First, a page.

What Should CFOs Expect from the New Tax Bill?

Corporations look forward to a 21% tax rate and immediate expensing of short-lived capital investments.
David KatzDecember 19, 2017
What Should CFOs Expect from the New Tax Bill?

With the House’s passage of the final version of the Republican tax bill today and with the Senate’s thumbs-up expected to follow it, the broad outlines and many of the details of the new regime for corporate taxes (as well as taxes for individuals) starting on January 1, 2018, is in focus.

Indeed, many CFOs might start plotting their companies’ responses starting Tuesday night. Both houses will be voting on the version of the Tax Cuts and Jobs Act released on December 15 by a joint House and Senate Conference committee that resolved the Congressional conflicts that lead up to it.

Most notably, the legislation will slash the corporate tax rate from to 21% from 35%; set up a 20% business-income deduction for owners of pass-through companies; and change the current U.S. global tax system to a territorial system.

Drive Business Strategy and Growth

Drive Business Strategy and Growth

Learn how NetSuite Financial Management allows you to quickly and easily model what-if scenarios and generate reports.

Based on an analysis of the final legislation by the Tax Foundation, the key businesses provisions of the act are:  

  • The act would lower the corporate income tax rate permanently to 21%, starting in 2018.
  • It would set up a 20% deduction of qualified business income from the taxes of the owners of certain pass-through businesses that would expire on December 31, 2025. In many cases, taxpayers at pass-through companies in service industries including health, law, and professional services don’t get to take that deduction. But joint filers with income below $315,000 and other filers with income below $157,500 can claim the deduction fully on income from service industries. The framers of think bill think that holding those amounts down will deter high-income service industry taxpayers from trying to convert ineligible compensation to income eligible for the 20% deduction.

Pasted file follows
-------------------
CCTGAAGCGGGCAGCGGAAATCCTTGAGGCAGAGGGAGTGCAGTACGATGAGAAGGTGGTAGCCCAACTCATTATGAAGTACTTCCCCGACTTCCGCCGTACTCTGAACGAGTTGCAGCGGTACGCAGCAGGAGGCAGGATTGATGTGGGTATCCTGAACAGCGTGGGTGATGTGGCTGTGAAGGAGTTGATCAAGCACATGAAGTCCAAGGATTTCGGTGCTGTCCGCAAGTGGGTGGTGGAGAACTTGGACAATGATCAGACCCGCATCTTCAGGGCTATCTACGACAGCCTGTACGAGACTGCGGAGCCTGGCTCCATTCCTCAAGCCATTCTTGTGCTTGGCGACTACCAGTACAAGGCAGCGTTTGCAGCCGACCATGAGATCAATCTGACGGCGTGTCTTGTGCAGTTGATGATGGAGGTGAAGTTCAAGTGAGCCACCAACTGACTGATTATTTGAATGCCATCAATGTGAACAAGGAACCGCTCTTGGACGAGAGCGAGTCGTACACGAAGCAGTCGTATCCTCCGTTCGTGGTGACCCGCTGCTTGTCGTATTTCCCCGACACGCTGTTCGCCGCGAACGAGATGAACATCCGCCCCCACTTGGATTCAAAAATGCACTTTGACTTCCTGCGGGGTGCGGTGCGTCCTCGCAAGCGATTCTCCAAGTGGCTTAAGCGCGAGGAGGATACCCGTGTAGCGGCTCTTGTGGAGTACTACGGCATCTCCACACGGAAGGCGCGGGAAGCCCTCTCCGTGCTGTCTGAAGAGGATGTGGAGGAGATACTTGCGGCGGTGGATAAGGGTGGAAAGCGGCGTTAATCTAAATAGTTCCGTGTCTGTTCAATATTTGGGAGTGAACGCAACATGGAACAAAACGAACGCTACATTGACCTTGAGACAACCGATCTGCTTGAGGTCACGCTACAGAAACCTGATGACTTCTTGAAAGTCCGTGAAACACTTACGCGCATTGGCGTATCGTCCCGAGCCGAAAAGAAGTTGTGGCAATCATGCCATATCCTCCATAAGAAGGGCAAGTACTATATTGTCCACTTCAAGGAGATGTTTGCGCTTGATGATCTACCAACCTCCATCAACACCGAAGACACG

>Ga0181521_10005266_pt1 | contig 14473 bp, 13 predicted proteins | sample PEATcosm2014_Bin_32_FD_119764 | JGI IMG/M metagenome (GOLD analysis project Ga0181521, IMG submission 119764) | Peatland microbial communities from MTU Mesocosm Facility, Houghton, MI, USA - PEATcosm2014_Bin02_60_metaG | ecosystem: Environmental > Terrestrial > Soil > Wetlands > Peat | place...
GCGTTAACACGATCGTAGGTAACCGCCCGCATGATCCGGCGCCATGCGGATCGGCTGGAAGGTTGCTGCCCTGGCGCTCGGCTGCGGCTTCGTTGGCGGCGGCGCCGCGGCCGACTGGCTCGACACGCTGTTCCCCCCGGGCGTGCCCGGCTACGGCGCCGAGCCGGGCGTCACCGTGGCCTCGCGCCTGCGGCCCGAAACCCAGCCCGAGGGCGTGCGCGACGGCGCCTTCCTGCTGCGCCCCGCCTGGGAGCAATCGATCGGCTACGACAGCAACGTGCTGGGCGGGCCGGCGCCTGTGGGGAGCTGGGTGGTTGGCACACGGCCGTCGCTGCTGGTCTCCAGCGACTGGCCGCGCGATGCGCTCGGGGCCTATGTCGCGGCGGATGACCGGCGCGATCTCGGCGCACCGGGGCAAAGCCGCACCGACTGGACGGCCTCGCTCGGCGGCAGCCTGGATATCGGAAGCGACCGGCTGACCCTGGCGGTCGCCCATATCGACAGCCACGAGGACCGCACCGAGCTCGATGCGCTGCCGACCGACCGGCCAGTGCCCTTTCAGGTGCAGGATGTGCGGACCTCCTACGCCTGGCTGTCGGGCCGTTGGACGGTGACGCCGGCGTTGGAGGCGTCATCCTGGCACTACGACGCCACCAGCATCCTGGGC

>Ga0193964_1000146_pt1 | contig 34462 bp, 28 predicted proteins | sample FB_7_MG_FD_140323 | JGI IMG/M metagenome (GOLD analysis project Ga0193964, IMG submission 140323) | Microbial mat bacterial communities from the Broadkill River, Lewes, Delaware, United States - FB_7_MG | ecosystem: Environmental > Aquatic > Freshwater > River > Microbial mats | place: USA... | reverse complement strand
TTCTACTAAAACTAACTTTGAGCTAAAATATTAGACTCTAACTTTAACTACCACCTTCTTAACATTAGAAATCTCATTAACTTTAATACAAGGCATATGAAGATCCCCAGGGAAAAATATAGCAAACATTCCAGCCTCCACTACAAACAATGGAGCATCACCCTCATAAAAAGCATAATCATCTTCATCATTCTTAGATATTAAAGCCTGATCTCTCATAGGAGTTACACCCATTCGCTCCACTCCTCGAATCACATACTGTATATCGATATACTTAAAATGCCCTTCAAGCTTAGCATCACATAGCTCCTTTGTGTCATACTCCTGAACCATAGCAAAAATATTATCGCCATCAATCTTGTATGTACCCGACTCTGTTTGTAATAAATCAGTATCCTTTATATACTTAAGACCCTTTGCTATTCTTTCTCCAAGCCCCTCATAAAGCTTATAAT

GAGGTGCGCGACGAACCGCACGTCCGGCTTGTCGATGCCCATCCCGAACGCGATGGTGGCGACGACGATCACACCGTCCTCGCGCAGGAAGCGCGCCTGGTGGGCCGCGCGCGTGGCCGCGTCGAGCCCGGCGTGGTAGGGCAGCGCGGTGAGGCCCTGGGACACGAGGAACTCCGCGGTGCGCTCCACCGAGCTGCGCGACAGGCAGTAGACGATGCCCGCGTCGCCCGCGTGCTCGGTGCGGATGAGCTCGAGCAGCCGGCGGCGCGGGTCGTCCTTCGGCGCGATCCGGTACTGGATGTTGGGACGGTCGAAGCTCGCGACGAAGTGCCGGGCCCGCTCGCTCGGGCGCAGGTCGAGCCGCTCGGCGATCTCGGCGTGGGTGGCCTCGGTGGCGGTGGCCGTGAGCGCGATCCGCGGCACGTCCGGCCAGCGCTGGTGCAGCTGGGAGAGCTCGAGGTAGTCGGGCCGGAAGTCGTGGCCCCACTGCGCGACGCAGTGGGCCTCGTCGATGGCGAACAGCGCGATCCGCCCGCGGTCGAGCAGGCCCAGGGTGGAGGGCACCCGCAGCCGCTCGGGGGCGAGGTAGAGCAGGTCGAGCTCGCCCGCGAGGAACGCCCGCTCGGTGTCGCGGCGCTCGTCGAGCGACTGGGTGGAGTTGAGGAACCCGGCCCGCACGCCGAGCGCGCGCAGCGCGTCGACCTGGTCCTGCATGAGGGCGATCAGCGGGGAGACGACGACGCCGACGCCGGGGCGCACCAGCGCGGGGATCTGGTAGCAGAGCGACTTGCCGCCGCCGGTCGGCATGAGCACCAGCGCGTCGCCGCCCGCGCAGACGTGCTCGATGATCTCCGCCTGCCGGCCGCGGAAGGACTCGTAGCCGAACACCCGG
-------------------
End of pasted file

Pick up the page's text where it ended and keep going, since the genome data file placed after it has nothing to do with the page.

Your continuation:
• It would allow full and immediate expensing of short-lived capital investments for five years. The provision “would encourage more investment and result in businesses taking larger deductions for capital investments in the first five years of the plan,” according to the Tax Foundation.
  • It would curb the deductibility of net interest expense to 30% of earnings before interest, taxes, depreciation, and amortization (EBITDA) for four years, and 30% of earnings before interest and taxes (EBIT) after that.
  • It would eliminate the deduction for income attributable to domestic production activities that’s been available to manufacturers and other companies.
  • It would deem currently deferred foreign profits to be repatriated at a rate of 15.5% for cash and cash-equivalent profits and 8% for reinvested foreign earnings.
  • It would move the United States to a territorial system and base erosion rules. Under a territorial system, companies wouldn’t have to pay taxes on income earned abroad.